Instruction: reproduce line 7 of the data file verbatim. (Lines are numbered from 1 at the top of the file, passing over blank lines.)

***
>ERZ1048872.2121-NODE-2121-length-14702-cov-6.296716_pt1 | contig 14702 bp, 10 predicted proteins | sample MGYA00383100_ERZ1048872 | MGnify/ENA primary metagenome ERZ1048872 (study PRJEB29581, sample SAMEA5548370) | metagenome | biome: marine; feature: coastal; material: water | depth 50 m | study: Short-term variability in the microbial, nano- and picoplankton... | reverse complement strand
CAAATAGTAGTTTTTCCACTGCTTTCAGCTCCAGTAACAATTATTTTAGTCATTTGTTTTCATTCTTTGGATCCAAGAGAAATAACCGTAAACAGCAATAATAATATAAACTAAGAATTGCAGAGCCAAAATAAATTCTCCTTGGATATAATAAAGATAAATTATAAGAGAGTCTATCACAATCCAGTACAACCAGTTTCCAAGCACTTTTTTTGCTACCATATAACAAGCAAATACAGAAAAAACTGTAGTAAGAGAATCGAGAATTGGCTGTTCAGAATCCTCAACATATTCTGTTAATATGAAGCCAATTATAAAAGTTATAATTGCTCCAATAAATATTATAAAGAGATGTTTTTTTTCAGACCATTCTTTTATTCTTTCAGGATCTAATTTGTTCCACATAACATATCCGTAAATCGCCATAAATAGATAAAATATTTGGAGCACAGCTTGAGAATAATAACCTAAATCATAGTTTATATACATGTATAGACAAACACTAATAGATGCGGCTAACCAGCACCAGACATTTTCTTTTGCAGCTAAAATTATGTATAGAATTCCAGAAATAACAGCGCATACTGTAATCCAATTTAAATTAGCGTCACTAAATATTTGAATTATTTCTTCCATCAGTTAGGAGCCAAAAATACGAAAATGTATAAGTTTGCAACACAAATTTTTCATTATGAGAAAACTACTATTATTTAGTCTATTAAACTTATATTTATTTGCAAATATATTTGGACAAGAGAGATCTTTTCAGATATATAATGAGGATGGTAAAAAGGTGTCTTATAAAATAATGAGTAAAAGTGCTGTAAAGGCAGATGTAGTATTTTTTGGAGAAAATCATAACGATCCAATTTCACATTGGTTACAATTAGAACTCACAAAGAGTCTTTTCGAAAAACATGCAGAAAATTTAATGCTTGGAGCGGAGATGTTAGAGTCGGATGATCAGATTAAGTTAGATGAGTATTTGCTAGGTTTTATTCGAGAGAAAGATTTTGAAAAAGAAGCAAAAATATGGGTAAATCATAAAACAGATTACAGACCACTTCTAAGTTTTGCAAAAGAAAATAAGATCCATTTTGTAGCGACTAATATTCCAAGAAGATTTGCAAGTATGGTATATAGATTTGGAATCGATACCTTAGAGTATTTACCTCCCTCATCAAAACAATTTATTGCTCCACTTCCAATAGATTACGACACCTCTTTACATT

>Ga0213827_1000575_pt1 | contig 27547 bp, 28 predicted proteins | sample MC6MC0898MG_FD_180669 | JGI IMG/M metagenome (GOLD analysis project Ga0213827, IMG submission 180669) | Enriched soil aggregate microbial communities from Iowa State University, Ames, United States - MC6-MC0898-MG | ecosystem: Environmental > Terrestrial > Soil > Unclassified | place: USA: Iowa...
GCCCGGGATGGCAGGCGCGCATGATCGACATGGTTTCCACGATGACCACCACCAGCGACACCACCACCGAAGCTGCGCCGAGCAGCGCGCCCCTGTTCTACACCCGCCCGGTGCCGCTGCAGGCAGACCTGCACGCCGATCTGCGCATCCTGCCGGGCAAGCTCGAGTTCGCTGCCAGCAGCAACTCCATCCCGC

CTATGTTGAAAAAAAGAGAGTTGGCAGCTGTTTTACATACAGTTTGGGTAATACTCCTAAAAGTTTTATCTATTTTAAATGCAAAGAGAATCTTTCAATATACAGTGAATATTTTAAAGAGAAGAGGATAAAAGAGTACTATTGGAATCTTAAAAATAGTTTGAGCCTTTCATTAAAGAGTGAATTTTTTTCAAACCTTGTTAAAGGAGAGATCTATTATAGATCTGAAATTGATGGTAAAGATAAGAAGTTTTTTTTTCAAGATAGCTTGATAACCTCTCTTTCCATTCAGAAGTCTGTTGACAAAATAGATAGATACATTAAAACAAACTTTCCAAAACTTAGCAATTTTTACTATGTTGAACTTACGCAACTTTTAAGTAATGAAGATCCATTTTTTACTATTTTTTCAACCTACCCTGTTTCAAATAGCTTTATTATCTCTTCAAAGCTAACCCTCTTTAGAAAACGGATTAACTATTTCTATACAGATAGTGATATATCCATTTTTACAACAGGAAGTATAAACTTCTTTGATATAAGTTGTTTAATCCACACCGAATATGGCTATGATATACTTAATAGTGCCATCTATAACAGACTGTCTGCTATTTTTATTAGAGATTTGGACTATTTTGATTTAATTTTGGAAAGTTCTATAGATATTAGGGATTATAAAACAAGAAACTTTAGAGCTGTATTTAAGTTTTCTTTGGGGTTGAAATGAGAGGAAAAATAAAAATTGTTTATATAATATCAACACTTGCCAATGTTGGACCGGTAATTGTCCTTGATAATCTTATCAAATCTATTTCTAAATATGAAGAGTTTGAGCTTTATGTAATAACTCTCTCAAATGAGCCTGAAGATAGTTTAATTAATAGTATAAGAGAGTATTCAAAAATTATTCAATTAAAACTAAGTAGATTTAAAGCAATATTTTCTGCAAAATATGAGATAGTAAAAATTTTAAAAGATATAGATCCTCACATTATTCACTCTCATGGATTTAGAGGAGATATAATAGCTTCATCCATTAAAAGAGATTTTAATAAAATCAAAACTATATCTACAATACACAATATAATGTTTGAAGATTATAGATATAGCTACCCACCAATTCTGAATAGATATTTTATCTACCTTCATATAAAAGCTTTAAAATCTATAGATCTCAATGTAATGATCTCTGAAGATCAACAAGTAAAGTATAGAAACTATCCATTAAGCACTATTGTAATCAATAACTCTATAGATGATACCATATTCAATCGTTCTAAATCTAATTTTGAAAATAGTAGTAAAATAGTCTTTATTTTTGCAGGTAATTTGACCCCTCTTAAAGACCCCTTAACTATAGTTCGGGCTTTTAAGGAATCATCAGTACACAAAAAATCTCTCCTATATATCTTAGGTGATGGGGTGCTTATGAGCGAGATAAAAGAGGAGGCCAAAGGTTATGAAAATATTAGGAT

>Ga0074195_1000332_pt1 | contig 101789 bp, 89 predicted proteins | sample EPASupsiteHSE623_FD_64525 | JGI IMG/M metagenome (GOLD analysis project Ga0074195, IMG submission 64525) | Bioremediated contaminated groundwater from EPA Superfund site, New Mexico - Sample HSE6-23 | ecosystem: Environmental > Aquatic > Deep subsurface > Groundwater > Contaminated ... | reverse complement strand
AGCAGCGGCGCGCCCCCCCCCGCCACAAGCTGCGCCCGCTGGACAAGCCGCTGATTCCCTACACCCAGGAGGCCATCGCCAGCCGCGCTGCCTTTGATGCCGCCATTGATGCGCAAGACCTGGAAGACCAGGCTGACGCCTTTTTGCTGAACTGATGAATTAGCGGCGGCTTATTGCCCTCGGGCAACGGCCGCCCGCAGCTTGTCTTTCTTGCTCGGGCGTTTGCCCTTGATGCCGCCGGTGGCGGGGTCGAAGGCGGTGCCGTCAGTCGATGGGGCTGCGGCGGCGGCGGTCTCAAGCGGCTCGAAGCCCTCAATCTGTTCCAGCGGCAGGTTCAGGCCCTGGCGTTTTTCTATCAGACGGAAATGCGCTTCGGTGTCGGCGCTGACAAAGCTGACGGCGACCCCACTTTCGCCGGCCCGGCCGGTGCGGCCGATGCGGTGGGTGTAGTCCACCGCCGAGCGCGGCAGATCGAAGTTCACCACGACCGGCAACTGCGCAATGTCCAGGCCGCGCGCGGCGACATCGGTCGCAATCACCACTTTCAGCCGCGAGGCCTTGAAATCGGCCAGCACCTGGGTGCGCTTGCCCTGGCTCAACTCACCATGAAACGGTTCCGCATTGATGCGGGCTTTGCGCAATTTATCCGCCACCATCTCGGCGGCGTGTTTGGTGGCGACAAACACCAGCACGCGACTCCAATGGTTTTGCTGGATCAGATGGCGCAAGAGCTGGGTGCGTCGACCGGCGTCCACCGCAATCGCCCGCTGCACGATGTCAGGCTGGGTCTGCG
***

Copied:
AGCAGCGGCGCGCCCCCCCCCGCCACAAGCTGCGCCCGCTGGACAAGCCGCTGATTCCCTACACCCAGGAGGCCATCGCCAGCCGCGCTGCCTTTGATGCCGCCATTGATGCGCAAGACCTGGAAGACCAGGCTGACGCCTTTTTGCTGAACTGATGAATTAGCGGCGGCTTATTGCCCTCGGGCAACGGCCGCCCGCAGCTTGTCTTTCTTGCTCGGGCGTTTGCCCTTGATGCCGCCGGTGGCGGGGTCGAAGGCGGTGCCGTCAGTCGATGGGGCTGCGGCGGCGGCGGTCTCAAGCGGCTCGAAGCCCTCAATCTGTTCCAGCGGCAGGTTCAGGCCCTGGCGTTTTTCTATCAGACGGAAATGCGCTTCGGTGTCGGCGCTGACAAAGCTGACGGCGACCCCACTTTCGCCGGCCCGGCCGGTGCGGCCGATGCGGTGGGTGTAGTCCACCGCCGAGCGCGGCAGATCGAAGTTCACCACGACCGGCAACTGCGCAATGTCCAGGCCGCGCGCGGCGACATCGGTCGCAATCACCACTTTCAGCCGCGAGGCCTTGAAATCGGCCAGCACCTGGGTGCGCTTGCCCTGGCTCAACTCACCATGAAACGGTTCCGCATTGATGCGGGCTTTGCGCAATTTATCCGCCACCATCTCGGCGGCGTGTTTGGTGGCGACAAACACCAGCACGCGACTCCAATGGTTTTGCTGGATCAGATGGCGCAAGAGCTGGGTGCGTCGACCGGCGTCCACCGCAATCGCCCGCTGCACGATGTCAGGCTGGGTCTGCG